Compass Trials and Tribulations

I finally got back to working on my 1st robotic vehicle, and it’s been 1 step forward, two steps back, with one of the back steps being self-inflicted.  My first go at a robotic vehicle used only wheel encoders for dead reckoning, working alright for measuring distance traveled, but suffering the well known lack of both precision and accuracy in heading.  So for determining heading, I decided to add an electronic compass, in particular the Devantech CMPS10 tilt-compensated compass.  I don’t really need the tilt compensation, since I’m running over flat ground and flooring, but I figured I may want to reuse the compass later on another project and it’s inexpensive for a tilt-compensated compass.

So, I add the compass and run a simple test program.  First issue is that there’s clearly interference from the metal, motors, and/or electronics.  So I’ve mounted in on an aluminum mast, and that seems to clear things up.  One problem down.

Next I modified my code and went into a several hour debugging nightmare.  As is often the case, the bug is obvious in hindsight, with the symptoms pointing to it.  My robot ran forward the set distance, then, when it should have turned left, it spun right in endless circles, bringing to mind the Tommy Roe song Dizzy for those of us of a certain age. In debugging, I notice that while the simple compass reading test program works fine, when I load the full robot code, the bearing jumps in large discrete increments of about 22 degrees.  Curious, obviously a clue, but I couldn’t figure out what it meant.  Only after a couple hours of staring at code and trying small incremental changes did I notice the problem. Where I should have typed: lowerByte =, I had instead typed lowerByte –  The higher precision result from the compass is sent in two bytes, and I was never actually setting the lowerByte value, resulting in the large discrete jumps.  One self-inflicted problem solved.

Why did the robot turn right instead of left? Either the code was erroneously jumping to the middle of the obstacle avoidance routine, where it try turning right to avoid obstacles, or something else.  This was relatively easy to isolate, as when the robot is hooked up to the PC with debugging serial.print statements on, it dumps its current state and parameters each time through the loop.  So I quickly saw it wasn’t a bad state change.  The problem was self-inflicted wound two: a sign error.   A clockwise turn is positive in the coordinate system, but it’s a negative turn in terms of compass bearing (e.g., turning right from heading 90 degrees to heading 0 degrees).  So, flip the sign and I’m in business.  An easy one.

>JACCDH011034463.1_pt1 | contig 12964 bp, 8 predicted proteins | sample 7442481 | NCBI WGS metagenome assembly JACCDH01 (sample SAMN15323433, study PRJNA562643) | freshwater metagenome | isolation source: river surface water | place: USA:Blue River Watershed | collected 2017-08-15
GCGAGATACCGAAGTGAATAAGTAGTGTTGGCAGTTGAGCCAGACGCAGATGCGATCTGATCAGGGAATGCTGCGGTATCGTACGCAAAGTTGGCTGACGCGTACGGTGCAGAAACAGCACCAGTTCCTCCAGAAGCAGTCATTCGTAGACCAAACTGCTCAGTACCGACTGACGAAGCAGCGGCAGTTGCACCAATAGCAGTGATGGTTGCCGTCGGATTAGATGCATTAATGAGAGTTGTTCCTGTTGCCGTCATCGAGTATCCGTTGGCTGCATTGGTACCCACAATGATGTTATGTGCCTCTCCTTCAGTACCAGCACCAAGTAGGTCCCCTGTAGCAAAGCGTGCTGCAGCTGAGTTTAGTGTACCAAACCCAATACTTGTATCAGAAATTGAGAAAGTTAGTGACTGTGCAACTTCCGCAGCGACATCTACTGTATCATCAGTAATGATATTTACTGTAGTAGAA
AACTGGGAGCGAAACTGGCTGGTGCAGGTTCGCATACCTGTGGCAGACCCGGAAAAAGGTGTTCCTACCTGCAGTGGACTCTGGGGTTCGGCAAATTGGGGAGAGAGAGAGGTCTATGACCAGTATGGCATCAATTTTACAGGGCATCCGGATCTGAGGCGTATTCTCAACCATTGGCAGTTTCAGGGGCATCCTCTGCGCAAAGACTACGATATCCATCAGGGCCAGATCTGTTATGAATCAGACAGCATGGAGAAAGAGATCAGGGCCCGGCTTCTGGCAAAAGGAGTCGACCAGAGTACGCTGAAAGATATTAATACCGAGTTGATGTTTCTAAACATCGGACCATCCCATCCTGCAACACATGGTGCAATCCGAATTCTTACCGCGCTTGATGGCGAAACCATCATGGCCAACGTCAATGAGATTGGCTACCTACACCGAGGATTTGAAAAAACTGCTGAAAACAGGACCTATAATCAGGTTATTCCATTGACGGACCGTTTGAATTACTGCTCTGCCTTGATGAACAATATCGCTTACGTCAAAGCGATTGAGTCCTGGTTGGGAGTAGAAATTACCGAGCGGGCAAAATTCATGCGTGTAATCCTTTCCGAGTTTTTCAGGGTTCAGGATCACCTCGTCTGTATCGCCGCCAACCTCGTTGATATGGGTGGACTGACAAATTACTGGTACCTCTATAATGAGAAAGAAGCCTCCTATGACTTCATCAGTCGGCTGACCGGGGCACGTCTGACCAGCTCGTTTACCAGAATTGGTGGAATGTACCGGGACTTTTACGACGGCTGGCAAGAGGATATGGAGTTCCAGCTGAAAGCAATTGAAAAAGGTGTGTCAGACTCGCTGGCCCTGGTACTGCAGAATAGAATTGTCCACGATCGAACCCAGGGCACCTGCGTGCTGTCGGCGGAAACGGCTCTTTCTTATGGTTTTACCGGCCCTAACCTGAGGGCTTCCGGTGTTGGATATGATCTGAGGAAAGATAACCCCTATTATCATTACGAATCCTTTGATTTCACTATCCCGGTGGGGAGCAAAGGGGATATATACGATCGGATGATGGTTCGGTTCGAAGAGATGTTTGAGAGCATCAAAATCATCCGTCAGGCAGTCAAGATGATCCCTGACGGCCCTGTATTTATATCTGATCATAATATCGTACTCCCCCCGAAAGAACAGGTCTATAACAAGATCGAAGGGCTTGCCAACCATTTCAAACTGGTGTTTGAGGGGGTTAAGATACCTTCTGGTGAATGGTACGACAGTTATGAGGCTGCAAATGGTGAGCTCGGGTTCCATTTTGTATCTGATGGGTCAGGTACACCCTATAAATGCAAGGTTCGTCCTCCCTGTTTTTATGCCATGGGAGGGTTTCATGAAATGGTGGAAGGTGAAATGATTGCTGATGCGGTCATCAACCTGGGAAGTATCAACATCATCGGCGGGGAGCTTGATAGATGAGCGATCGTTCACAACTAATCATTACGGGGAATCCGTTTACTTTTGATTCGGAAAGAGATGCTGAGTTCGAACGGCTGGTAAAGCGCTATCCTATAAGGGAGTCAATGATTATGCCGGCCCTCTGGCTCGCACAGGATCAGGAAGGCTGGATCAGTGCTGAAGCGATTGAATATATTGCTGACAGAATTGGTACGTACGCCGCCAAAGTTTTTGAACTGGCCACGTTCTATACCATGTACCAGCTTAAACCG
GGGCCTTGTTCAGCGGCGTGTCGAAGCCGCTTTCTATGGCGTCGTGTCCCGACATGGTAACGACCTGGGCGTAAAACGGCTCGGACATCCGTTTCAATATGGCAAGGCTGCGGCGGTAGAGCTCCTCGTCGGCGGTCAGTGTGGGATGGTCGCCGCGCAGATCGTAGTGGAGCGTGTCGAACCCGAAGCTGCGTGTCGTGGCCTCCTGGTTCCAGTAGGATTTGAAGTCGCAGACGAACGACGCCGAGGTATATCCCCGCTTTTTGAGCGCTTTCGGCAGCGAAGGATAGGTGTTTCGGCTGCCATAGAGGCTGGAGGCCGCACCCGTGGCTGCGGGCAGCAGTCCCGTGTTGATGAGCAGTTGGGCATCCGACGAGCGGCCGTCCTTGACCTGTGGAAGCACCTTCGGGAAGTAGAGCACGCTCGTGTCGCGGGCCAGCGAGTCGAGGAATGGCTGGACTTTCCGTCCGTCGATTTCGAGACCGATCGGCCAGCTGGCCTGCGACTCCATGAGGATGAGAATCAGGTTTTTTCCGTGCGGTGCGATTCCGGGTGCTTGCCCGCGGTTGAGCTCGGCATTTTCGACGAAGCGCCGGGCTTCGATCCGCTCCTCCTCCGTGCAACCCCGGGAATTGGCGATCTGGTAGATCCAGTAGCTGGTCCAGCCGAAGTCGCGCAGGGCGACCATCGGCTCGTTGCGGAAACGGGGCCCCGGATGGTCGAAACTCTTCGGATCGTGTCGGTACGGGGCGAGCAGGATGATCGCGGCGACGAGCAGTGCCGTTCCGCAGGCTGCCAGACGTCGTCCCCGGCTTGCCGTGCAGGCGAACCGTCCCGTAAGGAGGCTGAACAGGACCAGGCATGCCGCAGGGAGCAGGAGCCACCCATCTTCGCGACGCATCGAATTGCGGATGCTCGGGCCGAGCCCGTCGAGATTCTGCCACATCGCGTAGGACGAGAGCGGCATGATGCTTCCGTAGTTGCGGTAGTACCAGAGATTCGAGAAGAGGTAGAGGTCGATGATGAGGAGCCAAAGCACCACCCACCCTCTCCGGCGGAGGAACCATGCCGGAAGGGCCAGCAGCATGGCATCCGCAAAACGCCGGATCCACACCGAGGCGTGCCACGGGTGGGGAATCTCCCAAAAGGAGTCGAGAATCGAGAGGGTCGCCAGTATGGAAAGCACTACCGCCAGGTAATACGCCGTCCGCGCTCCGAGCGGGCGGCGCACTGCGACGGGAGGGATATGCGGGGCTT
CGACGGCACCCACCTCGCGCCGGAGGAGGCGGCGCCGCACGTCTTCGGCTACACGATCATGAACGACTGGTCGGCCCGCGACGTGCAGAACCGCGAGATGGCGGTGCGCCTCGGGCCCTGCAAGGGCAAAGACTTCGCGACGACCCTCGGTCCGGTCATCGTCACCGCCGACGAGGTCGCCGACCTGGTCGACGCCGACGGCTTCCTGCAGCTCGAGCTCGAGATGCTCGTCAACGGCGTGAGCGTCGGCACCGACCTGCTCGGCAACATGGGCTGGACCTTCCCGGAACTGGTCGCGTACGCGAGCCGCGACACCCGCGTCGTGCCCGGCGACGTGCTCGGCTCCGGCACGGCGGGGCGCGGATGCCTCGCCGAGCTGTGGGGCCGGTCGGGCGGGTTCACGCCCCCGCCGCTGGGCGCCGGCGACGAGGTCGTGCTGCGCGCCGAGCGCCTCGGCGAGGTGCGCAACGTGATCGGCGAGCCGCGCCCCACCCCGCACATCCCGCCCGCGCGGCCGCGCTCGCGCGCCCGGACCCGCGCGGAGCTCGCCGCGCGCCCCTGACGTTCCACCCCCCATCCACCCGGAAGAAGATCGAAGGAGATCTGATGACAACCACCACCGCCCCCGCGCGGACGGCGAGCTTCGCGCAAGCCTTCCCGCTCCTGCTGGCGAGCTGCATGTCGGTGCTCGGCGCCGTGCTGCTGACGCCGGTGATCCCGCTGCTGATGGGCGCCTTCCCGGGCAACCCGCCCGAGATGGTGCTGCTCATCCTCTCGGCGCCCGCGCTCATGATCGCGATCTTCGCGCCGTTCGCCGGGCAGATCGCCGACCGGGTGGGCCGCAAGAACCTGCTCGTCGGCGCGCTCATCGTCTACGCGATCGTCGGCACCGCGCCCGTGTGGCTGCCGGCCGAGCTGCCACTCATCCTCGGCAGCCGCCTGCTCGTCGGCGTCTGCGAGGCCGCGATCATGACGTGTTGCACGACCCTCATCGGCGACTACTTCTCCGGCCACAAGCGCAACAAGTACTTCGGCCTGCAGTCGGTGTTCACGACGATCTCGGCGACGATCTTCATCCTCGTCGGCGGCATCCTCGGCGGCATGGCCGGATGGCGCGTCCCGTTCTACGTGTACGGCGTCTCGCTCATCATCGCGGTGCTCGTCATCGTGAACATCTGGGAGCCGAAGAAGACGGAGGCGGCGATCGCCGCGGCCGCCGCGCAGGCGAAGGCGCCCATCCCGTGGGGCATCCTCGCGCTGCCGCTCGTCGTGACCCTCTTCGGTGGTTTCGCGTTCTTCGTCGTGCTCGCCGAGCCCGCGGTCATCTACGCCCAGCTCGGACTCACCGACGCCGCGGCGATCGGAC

Now it moves straight to the first waypoint, turns in the proper direction, but not to the correct heading.  There’s a lag in the compass reading that I need to account for.  At least that’s not a silly mistake, and I know the source of the problem.

Here’s a picture of my initial compass test (without the robot) , and then MARV-1 with the compass mounted on the mast:

Tilt Compensated Compass Test displaying bearing


MARV-1 robotic vehicle with electronic compass on mast

One thought on “Compass Trials and Tribulations

  1. Update: Using the tilt compensated output has two issues: first, there’s error introduced when the robot is turning, since then it’s accelerating, and the tilt sensors think it’s tilted. Second, it seams that there’s a filter built in that generates the significant lag. For dealing with lag, I put in a quick and dirty, but slow approach. I turn until very roughly pointed to the correct heading, then make very small turns with pauses for measuring. I also inquired on the Robotics Stack Exchange for alternative and more elegant solutions, and got a very detailed response:

    Today, I’m going back to the raw magnetometer output, which eliminates the false tilt errors and significantly reduces the lag in the response. The output, however, is very noisy, so I’ll need to introduce a low pass filter, most likely an exponential moving average filter.

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